Strawberries are often thought of as delicious and healthy, and many new parents consider giving it to their baby. When deciding which solid foods to feed your baby, you want to choose those that are rich in vitamins and nutrients to help your child grow and develop.
But while strawberries are a tasty and healthy food, you may want to consider waiting to give them to your child until after his or her first birthday.
Strawberries are a fruit that is known for its juicy texture and bright red color. Though it is actually not considered a berry, strawberries are sweet to the taste and can be consumed fresh or prepared in foods such as milkshakes or preserves. Strawberries are very low in calories and an excellent source of vitamin C and flavonoids.
Can I Give My Baby Strawberries? Answer: After One Year
Though they are delicious and healthy, strawberries are one of the foods most commonly responsible for allergic reactions, which is why you should wait until your child is at least twelve months of age before introducing them.
The most common reaction to strawberries is itching or rash where the fruit comes into contact with the skin. Some reactions can be more severe and result in swelling of the throat.
Strawberries may also cause hives on the body, and some parents have found that strawberries worsen the symptoms of eczema or asthma. In some babies, strawberries can contribute to diaper rash, a reaction to the acidity in the fruit.
Strawberries can pose as a choking hazard to your baby. Make sure that they are either pureed or cut into very small pieces. Strawberries are slippery and can slide down your child’s throat before they had the chance to chew completely. If you are giving your child strawberries as a finger food, make sure they are cut into fingertip size pieces. Continue cutting strawberries this size until your child has had his or her third birthday.
Some babies have trouble digesting the strawberry’s seeds. If you notice seeds in your child’s diaper, don’t be alarmed. While it might look strange, it just means the seeds were harmlessly passed through your baby’s digestive system.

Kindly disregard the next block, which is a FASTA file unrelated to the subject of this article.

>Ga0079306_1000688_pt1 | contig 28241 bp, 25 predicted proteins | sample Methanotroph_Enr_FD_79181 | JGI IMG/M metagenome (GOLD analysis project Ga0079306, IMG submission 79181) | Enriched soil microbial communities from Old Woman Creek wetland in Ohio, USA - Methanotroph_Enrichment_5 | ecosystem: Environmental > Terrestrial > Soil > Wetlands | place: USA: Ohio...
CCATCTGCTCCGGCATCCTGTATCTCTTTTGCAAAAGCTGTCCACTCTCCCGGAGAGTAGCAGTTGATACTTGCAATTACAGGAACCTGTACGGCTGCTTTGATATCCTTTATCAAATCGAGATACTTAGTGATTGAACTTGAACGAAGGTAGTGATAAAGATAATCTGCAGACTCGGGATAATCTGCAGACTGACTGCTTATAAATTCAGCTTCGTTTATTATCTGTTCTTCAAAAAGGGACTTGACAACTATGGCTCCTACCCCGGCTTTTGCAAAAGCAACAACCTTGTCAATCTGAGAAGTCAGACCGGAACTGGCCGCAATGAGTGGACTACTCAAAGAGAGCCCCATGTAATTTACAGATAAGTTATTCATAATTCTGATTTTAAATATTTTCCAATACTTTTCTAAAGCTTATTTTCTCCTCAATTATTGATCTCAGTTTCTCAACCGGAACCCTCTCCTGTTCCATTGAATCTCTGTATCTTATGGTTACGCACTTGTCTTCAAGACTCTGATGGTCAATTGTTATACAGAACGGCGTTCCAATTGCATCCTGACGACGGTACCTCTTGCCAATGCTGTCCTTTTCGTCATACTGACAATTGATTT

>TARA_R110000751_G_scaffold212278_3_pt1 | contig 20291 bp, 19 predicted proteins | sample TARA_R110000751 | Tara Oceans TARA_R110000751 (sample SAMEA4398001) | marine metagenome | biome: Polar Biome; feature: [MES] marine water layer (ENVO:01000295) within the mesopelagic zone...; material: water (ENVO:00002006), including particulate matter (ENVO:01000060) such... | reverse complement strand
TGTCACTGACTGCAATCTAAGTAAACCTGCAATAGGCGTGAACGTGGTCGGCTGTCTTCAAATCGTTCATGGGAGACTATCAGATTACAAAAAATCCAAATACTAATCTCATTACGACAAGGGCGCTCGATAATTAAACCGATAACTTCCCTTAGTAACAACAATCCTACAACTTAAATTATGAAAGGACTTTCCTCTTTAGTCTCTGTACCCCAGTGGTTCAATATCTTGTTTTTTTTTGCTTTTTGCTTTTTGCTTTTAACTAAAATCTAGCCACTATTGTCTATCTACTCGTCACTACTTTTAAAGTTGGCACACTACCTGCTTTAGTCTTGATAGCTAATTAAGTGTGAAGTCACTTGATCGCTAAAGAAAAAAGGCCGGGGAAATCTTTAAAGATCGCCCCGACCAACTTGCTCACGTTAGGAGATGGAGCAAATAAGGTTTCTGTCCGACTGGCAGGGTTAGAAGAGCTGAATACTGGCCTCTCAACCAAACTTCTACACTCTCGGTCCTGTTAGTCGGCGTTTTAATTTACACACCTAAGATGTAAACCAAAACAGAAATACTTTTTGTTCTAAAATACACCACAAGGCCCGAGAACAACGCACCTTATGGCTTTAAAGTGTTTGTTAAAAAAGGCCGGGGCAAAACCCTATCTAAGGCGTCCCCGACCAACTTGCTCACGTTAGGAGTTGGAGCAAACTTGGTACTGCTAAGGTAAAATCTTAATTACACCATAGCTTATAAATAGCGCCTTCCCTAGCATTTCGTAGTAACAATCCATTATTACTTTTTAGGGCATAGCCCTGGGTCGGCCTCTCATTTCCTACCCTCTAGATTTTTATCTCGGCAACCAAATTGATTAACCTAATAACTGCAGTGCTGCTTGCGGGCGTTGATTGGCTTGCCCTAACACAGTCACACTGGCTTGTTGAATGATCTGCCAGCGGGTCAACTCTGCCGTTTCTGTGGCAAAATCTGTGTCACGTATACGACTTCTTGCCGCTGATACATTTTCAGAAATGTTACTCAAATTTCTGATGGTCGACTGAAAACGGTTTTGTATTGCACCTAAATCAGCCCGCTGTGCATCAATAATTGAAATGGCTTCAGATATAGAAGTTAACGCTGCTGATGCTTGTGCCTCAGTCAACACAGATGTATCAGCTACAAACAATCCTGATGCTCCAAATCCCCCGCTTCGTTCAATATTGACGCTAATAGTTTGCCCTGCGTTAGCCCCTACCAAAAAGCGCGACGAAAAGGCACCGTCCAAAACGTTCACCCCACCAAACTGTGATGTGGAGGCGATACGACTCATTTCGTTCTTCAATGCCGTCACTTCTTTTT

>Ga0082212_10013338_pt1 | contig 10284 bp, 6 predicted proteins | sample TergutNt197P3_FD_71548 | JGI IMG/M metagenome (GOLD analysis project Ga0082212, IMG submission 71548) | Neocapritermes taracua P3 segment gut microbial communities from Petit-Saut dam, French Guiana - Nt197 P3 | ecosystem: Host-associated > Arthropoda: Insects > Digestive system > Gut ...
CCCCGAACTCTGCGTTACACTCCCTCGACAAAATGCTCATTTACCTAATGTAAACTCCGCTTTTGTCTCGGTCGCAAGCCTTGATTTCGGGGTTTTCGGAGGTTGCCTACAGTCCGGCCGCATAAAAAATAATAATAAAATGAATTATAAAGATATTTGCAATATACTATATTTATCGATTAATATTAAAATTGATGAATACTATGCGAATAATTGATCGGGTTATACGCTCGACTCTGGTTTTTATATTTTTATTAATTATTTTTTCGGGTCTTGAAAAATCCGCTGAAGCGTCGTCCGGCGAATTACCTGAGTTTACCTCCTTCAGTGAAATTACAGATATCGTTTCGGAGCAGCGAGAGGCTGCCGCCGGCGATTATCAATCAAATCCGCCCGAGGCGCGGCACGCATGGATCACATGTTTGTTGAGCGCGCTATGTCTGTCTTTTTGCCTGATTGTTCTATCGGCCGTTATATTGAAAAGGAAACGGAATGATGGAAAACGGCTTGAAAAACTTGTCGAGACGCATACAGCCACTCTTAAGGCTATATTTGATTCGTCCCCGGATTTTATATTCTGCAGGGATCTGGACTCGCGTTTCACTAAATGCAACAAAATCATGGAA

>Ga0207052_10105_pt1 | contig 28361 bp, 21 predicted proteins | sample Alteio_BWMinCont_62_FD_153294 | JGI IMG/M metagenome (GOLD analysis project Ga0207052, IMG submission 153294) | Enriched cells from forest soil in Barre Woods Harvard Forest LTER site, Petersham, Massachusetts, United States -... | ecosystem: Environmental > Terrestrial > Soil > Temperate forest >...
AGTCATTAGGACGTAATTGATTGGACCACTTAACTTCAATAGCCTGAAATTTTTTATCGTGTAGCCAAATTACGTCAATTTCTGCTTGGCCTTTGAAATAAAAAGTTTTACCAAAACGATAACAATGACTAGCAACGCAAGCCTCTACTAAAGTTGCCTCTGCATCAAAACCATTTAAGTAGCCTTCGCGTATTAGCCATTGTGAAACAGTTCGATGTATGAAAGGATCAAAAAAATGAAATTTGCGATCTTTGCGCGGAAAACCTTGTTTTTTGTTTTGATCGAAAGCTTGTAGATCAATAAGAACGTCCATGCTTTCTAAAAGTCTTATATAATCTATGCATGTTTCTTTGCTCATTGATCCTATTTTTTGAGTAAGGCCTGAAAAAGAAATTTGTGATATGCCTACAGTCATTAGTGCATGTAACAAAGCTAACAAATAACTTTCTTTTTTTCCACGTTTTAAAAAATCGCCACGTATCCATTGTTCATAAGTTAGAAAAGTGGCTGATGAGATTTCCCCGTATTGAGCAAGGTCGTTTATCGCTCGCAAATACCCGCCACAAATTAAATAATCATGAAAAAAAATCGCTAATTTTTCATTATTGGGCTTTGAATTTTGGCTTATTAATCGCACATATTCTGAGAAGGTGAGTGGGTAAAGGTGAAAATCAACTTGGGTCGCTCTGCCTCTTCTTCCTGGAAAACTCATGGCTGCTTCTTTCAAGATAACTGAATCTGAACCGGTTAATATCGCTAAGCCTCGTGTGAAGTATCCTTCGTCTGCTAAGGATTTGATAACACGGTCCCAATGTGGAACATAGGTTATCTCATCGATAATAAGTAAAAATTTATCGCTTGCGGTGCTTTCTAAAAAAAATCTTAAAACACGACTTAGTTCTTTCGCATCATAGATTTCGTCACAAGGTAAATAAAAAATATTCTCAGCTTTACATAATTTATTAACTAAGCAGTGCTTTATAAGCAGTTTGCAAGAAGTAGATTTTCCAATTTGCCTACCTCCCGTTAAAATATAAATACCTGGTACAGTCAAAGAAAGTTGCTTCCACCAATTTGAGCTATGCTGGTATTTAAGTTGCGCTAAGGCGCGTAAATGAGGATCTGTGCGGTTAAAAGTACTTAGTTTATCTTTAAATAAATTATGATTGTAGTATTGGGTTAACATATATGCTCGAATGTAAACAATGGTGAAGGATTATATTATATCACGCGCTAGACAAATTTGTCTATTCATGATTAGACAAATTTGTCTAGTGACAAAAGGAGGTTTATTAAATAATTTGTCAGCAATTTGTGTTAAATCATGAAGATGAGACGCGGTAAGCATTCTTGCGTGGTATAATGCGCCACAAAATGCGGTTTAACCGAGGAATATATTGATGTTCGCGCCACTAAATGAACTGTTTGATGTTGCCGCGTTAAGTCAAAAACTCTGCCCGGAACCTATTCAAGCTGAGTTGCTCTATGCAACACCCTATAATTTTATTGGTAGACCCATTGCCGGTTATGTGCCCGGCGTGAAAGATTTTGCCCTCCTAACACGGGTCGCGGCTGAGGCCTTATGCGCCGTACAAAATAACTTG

How to Choose at the Store
When purchasing strawberries, look for those that are harder and bright red in color. Strawberries do not last long, and strawberries that are bruised or brown are going bad. Also, strawberries have high levels of pesticides, so you may want to consider purchasing organic berries.
When you get your strawberries home, check through them and discard any that are damaged. If you do not do this, the damaged strawberries will contaminate the others. For best flavor, strawberries should only be kept in the refrigerator for two days. Make sure to store them in single layers, as they tend to spoil more quickly when piled on top of each other.
Be Careful with Finger Foods
If you plan on serving strawberries to your baby as a finger food, you need to make sure your baby is ready to handle them. Your baby will give you clear signs to let you know that he or she is ready for solid foods. Some of these signs include head control, sitting well with support, chewing motions, significant weight gain, growing appetite and showing curiosity about what you are eating.
Strawberries can be served whole as a finger food for your baby. You can also mash them with cream cheese and serve as a spread for sandwiches or crackers. Pureed strawberries can be added to pudding or oatmeal. You can even combine strawberries with other fruits and puree in a blender, then freeze in popsicle molds for a frozen tasty treat.
How to Introduce New Foods
Remember that all new foods should be introduced to babies with a minimum of three days apart. If you plan on introducing zucchini to your baby paired with another food, make sure you pair it with one your child has already consumed.
This way, if your child does react due to an allergy, you will know that zucchini was the culprit. Signs of an allergic reaction may include a swollen face, wheezing or a rash, vomiting, and diarrhea. If any of these symptoms occur after your child eats, call 911 immediately.
Remember, strawberries can be introduced to your baby around twelve months of age. However, if your baby shows any sign of allergies, you must first consult your child’s physician before introducing strawberries to their diet.